Energy giant ordered to improve safety standards at Heysham 1 nuclear power station after injuries to three workers

A nuclear power station in Lancashire has been ordered to improve its safety standards after a steam leak injured three workers.

Thursday, 21st February 2019, 10:07 am
Updated Thursday, 21st February 2019, 11:22 am
The government watchdog for nuclear safety launched an investigation into the incident at Heysham Nuclear Power Station on November 19, 2018.

The three men were injured during a serious incident at Heysham 1 nuclear power station on November 19 last year.

Owners EDF said the power station suffered an industrial incident in the form of a 'steam release', which caused a blast of high-temperature steam to escape.EDF said the incident was "not nuclear related" and did not pose a threat to the public.

But the incident was immediately referred to the Office for Nuclear Regulation (ONR) and the government watchdog launched an official investigation.

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The government watchdog for nuclear safety launched an investigation into the incident at Heysham Nuclear Power Station on November 19, 2018.

After a three-month long inquiry into the incident, the ONR said it had served EDF Energy with two "improvement notices" relating to safety regulations.

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Government launches investigation into incident at Heysham Nuclear Power Station

A spokesman for the ONR said: "The Office for Nuclear Regulation has served two improvement notices on EDF Energy following a serious incident at Heysham 1 power station on 19 November 2018.

"The incident occurred when a valve failed on a steam system causing injury to three EDF Energy employees.

"There was no release of radioactive material and the two reactors remained operational following the incident.

"The two notices relate to the Pressure Systems Safety Regulations (2000) and require EDF Energy to improve the instructions provided to staff operating steam systems and to also ensure steam systems are properly maintained."

The watchdog said EDF Energy have until September 16 to comply with the requirements of the two improvement notices.

According to the ONR, the investigation is ongoing and the power plant could be subject to further enforcement action.

The spokesman added: "A formal ONR investigation is ongoing to establish the underlying causes of this incident and consider any further enforcement action in line with ONR’s published policies.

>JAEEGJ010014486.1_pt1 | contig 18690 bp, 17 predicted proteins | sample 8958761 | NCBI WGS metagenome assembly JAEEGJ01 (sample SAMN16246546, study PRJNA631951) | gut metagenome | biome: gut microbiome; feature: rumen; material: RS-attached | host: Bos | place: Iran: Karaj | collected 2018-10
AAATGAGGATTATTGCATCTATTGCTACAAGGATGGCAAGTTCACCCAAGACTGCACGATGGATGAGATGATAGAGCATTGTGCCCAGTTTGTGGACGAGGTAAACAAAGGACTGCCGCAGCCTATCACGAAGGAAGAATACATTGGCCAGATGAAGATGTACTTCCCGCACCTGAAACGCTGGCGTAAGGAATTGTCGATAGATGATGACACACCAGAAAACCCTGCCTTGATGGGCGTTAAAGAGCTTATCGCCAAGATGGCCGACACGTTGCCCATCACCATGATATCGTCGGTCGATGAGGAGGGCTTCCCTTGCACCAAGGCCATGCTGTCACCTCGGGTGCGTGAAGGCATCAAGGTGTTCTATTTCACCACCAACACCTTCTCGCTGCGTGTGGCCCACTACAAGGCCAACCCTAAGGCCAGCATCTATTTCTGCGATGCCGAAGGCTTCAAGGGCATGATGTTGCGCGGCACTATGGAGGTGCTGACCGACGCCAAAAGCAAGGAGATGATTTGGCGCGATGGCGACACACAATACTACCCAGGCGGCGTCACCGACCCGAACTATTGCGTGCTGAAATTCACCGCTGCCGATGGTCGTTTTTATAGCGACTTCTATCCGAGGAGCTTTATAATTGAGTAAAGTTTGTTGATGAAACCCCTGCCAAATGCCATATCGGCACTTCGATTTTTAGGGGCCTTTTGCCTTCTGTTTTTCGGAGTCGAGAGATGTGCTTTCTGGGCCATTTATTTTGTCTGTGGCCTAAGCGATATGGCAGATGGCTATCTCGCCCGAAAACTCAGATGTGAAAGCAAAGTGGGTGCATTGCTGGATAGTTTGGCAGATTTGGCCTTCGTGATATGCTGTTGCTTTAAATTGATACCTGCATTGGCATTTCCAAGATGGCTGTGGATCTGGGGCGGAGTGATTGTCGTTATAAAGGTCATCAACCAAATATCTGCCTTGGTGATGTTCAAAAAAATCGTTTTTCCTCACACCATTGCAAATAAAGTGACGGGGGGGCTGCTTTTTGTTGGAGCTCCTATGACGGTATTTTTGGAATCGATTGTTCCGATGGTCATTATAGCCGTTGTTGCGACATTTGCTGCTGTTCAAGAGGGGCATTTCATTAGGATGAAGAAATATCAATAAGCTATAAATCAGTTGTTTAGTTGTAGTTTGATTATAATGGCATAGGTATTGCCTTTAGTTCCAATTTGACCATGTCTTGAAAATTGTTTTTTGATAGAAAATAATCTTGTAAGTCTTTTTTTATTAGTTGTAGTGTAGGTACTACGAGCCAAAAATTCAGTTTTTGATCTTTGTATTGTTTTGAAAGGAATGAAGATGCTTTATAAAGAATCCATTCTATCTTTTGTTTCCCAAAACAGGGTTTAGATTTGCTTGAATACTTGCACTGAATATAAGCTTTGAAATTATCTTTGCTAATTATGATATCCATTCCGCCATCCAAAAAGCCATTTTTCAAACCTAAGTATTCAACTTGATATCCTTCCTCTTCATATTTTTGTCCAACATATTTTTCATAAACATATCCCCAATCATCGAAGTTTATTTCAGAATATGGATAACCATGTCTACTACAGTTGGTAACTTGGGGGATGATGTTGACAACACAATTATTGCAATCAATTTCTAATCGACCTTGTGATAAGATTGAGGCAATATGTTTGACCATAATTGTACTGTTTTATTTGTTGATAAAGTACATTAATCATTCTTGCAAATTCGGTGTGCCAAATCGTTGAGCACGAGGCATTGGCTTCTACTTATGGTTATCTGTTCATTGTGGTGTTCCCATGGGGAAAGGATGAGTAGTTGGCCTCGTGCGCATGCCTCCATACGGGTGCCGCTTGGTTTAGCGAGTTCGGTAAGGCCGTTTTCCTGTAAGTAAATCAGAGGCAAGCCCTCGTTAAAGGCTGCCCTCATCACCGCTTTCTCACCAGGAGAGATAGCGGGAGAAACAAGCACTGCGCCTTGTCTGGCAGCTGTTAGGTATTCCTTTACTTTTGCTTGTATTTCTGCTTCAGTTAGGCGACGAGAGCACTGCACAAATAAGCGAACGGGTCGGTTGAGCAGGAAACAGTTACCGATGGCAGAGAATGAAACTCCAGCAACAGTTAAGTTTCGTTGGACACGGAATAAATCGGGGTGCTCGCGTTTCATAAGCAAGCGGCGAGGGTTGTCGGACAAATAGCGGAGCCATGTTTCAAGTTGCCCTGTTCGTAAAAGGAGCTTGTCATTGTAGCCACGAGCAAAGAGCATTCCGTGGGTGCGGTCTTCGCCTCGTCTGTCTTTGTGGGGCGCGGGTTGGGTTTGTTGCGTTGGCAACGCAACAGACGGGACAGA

"In light of this ongoing investigation, we are unable to discuss any further details at this time."

Director of Heysham 1 station, Richard Bradfield, said EDF will act on any guidance issued by the ONR to ensure such accidents do not happen again.

He also revealed that the three injured workers are continuing with their recovery.

Mr Bradfield said: “Last November three of our colleagues were injured while de-isolating and re-instating an Auxiliary Steam Line at Heysham 1 power station.

"Thankfully, they are recovering well and EDF Energy continues to provide every assistance to all three and their families.

“We set up our own independent panel of inquiry involving a number of off-site company experts to ensure we fully understand what has happened and make sure we capture all the lessons which we are sharing throughout our organisation to ensure this doesn’t happen again.

“We have been working with the ONR and will act on any advice and guidance that they may give us.”

Heysham 1 was declared fully operational in 1989 after ten years of construction. It is expected to remain in operation until 2024, after which it will likely be decommissioned.

In 2013, a defect was found after a regular inspection in one of its eight pod boilers. The defective pod boiler was disabled and in June 2014 further inspections found a crack in the boiler spine.

The power plant was further investigated in 2015 after Heysham 1 suffered a "significant CO2 leak".

The watchdog concluded that there was no immediate nuclear safety or radiological risk as a result of the event.

But the ONR warned EDF that the incident "could have had serious implications if workers had been in the vicinity, including potential fatalities".